Scottish leader Nicola Sturgeon did not break a ministerial code of conduct in her handling of sexual harassment complaints against her predecessor Alex Salmond, an independent inquiry ruled.
James Hamilton, Scotland's independent adviser on ministerial standards, examined whether the first minister "attempted to influence the conduct of the investigation" into Mr Salmond and whether Ms Sturgeon misled the Scottish parliament.
"I am of the opinion that the first minister did not breach the provisions of the Ministerial Code in respect of any of these matters," Mr Hamilton said.
Ms Sturgeon welcomed the ruling.
"Mr Hamilton has considered all of the allegations against me, and I am happy that his report's findings clear me of any breach of the ministerial code," she said in a statement.
"I sought at every stage in this issue to act with integrity and in the public interest.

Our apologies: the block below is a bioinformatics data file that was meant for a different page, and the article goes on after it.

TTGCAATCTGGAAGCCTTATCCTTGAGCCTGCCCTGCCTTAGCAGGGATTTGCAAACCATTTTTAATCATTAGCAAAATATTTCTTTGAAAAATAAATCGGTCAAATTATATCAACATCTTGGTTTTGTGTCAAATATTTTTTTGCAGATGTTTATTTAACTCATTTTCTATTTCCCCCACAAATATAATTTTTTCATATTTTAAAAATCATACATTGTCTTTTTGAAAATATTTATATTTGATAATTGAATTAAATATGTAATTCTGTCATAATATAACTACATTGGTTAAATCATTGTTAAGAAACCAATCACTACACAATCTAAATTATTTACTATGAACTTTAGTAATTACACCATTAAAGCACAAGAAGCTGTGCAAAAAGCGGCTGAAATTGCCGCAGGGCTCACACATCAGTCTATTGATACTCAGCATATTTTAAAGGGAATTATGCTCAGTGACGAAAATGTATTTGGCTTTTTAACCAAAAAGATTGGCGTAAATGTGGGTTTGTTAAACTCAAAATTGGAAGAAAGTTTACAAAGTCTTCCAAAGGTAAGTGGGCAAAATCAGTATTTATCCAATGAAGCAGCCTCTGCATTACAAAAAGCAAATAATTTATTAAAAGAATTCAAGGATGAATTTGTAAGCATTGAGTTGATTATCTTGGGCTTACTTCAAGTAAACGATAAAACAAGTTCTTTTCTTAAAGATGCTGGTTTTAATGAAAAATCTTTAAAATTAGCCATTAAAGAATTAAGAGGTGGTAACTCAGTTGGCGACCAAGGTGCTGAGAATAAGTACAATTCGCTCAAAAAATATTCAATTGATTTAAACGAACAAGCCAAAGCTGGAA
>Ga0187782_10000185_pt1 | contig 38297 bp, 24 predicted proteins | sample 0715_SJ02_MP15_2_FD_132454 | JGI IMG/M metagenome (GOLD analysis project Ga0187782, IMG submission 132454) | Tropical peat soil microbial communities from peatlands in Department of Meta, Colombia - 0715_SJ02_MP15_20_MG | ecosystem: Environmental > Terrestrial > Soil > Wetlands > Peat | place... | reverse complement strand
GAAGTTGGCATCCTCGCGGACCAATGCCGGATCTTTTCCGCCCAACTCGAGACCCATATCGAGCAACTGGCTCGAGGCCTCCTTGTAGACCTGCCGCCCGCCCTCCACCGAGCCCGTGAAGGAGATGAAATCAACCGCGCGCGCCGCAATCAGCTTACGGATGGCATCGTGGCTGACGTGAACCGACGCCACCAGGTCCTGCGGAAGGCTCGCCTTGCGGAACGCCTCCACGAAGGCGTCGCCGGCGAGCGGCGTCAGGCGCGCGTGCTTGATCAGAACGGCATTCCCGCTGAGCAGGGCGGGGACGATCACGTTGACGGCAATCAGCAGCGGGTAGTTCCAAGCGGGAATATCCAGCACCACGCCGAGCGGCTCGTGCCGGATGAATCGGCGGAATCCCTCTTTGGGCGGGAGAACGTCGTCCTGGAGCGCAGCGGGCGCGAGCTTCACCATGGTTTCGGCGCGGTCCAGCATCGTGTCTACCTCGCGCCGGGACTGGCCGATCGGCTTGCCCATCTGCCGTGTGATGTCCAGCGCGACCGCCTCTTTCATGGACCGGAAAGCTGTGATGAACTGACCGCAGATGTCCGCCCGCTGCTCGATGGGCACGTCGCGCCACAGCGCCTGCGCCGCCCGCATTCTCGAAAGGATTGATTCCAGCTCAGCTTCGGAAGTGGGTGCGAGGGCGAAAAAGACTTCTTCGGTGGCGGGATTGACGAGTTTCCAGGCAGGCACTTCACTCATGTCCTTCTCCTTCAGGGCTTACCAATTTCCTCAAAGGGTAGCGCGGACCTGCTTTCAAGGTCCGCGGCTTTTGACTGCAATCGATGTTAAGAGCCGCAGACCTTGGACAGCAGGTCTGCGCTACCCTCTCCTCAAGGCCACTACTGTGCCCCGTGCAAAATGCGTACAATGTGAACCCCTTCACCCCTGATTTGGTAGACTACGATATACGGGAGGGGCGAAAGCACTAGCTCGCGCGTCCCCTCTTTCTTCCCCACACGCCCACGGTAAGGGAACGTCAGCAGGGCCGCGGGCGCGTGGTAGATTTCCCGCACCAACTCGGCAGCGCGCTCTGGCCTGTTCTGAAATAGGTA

"As I have previously made clear, I did not consider that I had broken the code, but these findings are an official, definitive and independent adjudication of that.
"Prior to its publication, opposition politicians stressed the importance of respecting and accepting the outcome of Mr Hamilton's independent inquiry, and I committed wholeheartedly to doing so.
"Now that he has reported, it is incumbent on them to do likewise."
The SNP leader referred herself for investigation after Mr Salmond successfully challenged the Scottish government's illegal investigation into harassment complaints against him.
In that case, Mr Salmond was awarded £512,250 ($709,846) for his legal costs.
Mr Salmond said the decision to pursue the case was part of a “deliberate, prolonged, malicious and concerted effort" to remove him from public life and even jail him.
Ms Sturgeon dismissed her predecessor's claims as "wild conspiracy theories".
The controversy has turned the pair – Mr Salmond was once Ms Sturgeon's close ally and mentor – into bitter rivals.
The ruling comes ahead of a no-confidence vote on Tuesday, which Ms Sturgeon is expected to survive.
Her Scottish Nationalists are looking to make gains in upcoming elections that could lead to another referendum on independence from the UK.